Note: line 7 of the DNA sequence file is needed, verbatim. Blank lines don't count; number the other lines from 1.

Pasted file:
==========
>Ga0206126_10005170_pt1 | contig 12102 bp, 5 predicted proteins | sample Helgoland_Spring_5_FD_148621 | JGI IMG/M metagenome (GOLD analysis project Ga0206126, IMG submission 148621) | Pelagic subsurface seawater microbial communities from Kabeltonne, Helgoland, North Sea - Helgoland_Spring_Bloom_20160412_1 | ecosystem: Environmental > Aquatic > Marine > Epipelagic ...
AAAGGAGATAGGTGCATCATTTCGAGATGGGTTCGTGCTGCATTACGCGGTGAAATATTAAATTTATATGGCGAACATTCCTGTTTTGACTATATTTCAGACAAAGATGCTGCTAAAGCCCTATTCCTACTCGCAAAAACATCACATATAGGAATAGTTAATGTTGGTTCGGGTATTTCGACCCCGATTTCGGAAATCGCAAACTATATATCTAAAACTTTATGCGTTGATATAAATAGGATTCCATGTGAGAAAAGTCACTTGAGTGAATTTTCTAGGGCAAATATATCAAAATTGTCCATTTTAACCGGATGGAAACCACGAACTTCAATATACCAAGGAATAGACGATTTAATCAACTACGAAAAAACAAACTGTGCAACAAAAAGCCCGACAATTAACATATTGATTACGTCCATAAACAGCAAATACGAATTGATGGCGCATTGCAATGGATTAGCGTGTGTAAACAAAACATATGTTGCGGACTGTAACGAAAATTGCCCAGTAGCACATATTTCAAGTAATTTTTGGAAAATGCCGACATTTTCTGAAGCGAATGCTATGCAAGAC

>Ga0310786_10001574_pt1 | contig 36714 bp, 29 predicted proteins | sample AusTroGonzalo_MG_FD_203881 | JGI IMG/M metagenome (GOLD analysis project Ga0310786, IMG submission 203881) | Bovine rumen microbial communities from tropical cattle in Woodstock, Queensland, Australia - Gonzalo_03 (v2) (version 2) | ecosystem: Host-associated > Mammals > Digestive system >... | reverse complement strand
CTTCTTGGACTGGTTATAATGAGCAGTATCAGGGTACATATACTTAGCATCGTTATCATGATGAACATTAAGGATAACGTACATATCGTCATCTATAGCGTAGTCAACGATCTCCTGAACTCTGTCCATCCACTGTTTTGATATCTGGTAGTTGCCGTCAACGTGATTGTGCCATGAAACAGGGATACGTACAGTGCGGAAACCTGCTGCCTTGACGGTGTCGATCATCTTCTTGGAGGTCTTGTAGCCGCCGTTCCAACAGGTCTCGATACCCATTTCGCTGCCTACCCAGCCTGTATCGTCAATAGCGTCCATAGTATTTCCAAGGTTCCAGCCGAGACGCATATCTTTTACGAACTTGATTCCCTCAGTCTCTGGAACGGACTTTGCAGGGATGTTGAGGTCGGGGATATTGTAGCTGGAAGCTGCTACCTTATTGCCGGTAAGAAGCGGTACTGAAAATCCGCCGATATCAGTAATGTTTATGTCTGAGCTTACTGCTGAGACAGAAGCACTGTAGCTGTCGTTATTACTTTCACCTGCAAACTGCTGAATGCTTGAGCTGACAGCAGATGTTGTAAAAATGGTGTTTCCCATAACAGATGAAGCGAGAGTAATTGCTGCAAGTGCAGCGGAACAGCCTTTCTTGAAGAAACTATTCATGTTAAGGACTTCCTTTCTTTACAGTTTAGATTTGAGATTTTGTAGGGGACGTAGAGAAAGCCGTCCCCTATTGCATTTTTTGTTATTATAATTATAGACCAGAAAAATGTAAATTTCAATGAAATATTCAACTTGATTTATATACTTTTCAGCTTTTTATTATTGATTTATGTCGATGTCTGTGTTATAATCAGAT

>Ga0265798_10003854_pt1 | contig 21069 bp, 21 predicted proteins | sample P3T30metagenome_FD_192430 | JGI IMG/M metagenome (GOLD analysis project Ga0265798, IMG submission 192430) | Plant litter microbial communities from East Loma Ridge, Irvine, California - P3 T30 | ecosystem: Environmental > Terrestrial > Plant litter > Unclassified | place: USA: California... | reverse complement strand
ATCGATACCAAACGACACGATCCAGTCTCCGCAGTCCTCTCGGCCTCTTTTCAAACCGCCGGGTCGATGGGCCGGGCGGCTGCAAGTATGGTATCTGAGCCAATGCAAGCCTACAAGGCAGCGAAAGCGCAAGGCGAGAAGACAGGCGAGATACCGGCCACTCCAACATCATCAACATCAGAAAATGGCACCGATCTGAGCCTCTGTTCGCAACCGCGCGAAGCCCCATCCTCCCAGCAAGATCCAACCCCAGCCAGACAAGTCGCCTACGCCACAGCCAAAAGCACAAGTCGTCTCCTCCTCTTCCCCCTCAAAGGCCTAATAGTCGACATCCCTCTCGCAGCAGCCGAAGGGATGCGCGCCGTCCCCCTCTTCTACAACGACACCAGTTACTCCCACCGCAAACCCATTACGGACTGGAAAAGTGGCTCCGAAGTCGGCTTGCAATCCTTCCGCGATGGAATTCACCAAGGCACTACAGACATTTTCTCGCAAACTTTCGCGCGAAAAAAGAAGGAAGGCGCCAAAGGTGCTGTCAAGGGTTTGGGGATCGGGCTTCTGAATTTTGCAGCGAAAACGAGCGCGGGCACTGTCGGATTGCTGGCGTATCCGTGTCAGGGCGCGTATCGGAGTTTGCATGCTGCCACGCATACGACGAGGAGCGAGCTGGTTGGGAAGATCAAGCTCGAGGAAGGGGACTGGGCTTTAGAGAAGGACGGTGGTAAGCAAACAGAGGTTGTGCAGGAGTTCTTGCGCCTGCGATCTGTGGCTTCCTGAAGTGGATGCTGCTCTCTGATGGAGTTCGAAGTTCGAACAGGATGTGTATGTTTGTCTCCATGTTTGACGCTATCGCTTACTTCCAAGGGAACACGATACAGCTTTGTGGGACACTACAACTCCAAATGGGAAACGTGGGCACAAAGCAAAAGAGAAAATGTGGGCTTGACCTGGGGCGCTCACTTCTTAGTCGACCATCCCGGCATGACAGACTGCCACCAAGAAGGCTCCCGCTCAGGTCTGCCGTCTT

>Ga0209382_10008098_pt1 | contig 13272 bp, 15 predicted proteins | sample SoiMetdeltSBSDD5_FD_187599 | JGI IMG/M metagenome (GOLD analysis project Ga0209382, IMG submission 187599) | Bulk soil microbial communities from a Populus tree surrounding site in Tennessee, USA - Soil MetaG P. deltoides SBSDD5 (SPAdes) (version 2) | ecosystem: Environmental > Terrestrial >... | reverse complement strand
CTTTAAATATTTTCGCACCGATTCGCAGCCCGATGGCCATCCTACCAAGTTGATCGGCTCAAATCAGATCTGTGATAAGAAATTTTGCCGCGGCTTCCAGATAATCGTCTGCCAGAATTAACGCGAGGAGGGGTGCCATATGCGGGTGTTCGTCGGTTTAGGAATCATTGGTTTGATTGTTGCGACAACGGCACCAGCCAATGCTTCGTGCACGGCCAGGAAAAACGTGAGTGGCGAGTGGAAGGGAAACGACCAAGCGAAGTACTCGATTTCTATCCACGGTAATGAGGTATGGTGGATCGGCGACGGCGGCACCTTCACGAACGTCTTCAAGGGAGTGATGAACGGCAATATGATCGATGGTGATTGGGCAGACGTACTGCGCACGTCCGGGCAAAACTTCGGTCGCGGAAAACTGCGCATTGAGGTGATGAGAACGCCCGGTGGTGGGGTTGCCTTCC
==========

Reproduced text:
>Ga0209382_10008098_pt1 | contig 13272 bp, 15 predicted proteins | sample SoiMetdeltSBSDD5_FD_187599 | JGI IMG/M metagenome (GOLD analysis project Ga0209382, IMG submission 187599) | Bulk soil microbial communities from a Populus tree surrounding site in Tennessee, USA - Soil MetaG P. deltoides SBSDD5 (SPAdes) (version 2) | ecosystem: Environmental > Terrestrial >... | reverse complement strand